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Researching the effects of a hybrid bus fleet

While hybrid drivetrains have led to significant fuel economy gains for cars, it’s not necessarily the same equation for a city bus.

A typical bus gets only between four and six miles per gallon. About half of that fuel is never used to put the bus in motion.

Instead, that energy is gobbled up powering other equipment, namely systems to cool the engine and keep a window-lined interior the size of a small studio apartment at a comfortable temperature.

A year ago, two of the world’s most advanced “super hybrid” transit buses hit the road in the Twin Cities, and have beaten conventional buses on fuel economy by about 35 percent. But little is understood about how and where those benefits accrue. How much savings, for example, is due to the advanced engines versus battery-powered cooling fans?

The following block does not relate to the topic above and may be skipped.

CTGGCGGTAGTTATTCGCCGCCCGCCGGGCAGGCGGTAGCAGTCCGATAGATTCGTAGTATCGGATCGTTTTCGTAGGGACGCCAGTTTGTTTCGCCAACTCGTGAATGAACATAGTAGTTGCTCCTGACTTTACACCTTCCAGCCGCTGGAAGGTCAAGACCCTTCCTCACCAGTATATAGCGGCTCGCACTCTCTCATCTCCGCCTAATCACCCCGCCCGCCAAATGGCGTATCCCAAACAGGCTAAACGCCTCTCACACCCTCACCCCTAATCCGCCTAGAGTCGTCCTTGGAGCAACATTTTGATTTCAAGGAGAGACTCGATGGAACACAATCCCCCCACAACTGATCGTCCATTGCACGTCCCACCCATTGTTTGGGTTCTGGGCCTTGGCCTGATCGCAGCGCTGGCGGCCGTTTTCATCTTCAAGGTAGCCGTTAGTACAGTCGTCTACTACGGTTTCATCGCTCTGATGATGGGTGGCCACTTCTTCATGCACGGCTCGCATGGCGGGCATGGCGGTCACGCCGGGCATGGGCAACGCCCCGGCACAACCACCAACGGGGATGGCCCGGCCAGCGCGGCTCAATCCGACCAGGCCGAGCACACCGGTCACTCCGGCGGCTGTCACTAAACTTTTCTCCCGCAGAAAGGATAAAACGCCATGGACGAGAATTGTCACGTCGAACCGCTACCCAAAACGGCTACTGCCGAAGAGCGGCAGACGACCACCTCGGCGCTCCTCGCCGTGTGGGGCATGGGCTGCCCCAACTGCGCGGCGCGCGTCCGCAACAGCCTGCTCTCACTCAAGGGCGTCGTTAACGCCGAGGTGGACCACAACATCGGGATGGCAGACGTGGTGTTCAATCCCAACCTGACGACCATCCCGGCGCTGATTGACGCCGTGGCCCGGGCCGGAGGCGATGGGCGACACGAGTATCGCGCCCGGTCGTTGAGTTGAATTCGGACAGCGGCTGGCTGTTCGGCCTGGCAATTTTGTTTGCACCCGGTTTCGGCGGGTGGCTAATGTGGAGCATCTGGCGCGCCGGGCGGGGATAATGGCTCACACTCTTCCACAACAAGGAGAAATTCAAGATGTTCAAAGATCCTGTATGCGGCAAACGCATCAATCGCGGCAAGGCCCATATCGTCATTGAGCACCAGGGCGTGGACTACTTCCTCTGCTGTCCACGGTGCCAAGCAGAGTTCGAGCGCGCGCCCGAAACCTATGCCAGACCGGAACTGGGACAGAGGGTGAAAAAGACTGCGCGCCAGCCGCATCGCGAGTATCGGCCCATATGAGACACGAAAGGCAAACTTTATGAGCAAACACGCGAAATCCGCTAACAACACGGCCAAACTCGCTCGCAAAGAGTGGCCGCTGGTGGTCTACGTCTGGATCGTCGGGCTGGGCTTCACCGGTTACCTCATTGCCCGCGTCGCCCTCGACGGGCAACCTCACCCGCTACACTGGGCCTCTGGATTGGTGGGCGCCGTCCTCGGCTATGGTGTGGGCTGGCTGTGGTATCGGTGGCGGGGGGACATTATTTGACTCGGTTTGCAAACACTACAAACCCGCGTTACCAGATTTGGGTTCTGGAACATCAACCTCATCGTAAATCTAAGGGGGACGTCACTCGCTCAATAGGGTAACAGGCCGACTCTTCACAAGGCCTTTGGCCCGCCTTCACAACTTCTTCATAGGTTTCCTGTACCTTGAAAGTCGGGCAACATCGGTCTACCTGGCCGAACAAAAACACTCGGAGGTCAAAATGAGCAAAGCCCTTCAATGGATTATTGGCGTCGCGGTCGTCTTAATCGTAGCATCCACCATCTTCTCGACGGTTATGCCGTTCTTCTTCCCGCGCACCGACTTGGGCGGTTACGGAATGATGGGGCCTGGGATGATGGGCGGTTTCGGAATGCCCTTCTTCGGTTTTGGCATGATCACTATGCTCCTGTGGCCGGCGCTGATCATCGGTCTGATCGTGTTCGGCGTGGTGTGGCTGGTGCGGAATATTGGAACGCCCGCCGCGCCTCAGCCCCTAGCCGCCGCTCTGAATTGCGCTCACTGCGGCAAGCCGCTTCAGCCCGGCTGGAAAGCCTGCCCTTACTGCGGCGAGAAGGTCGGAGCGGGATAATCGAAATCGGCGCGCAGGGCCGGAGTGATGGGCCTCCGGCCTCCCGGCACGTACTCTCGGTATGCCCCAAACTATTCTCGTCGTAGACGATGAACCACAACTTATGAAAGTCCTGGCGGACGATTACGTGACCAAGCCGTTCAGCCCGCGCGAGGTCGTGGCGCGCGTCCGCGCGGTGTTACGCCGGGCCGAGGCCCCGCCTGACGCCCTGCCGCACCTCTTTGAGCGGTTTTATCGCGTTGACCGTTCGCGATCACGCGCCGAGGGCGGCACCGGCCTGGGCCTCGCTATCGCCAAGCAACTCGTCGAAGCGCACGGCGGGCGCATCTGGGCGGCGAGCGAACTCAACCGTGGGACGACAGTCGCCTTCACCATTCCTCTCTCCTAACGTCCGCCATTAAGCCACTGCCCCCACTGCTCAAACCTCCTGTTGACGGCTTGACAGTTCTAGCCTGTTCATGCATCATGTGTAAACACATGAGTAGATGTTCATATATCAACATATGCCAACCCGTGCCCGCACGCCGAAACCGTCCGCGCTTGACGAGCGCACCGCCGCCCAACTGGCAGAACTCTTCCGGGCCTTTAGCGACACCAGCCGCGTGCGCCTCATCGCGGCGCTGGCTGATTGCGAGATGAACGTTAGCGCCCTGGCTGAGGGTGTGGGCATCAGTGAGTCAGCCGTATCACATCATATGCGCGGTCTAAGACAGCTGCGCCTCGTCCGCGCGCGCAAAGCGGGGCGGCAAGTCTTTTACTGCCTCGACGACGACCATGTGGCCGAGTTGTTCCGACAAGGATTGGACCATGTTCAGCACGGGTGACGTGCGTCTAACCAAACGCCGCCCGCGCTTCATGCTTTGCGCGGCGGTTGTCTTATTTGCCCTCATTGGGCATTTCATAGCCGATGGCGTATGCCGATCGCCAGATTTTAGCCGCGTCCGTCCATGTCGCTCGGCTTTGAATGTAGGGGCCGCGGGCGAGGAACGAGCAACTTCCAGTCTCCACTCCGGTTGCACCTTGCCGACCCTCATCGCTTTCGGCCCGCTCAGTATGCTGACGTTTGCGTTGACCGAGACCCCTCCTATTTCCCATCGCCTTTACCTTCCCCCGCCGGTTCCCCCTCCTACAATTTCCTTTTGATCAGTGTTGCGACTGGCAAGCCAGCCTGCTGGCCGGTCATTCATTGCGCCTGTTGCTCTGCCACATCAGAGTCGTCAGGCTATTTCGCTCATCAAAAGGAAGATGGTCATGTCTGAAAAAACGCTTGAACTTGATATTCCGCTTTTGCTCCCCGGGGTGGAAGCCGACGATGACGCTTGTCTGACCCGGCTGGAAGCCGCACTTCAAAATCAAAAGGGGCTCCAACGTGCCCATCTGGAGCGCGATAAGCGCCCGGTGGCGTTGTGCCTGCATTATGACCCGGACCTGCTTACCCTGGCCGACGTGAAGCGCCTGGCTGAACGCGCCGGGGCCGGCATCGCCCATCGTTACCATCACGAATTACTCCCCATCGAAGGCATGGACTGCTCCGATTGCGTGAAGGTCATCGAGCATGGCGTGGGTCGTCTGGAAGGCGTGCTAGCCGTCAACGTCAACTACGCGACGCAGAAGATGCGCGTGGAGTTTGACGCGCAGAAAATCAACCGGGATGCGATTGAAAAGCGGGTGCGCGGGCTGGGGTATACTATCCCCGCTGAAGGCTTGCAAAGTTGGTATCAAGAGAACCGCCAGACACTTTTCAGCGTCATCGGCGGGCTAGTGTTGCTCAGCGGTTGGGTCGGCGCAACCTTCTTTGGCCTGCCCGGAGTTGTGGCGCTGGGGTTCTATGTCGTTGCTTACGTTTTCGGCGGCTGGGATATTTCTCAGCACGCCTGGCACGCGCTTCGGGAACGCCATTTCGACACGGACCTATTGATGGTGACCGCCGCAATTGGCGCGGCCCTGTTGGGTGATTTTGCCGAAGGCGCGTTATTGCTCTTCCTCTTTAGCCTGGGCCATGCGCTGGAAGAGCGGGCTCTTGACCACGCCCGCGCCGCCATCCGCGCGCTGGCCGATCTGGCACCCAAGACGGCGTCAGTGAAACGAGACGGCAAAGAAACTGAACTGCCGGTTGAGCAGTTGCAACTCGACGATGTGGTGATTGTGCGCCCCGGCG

The answers to such questions could help transit agencies identify the most cost-effective upgrades for their fleets.

‘Where all the energy goes’

University of Minnesota engineering professor David Kittelson is hoping a two-year research project will yield new insights.

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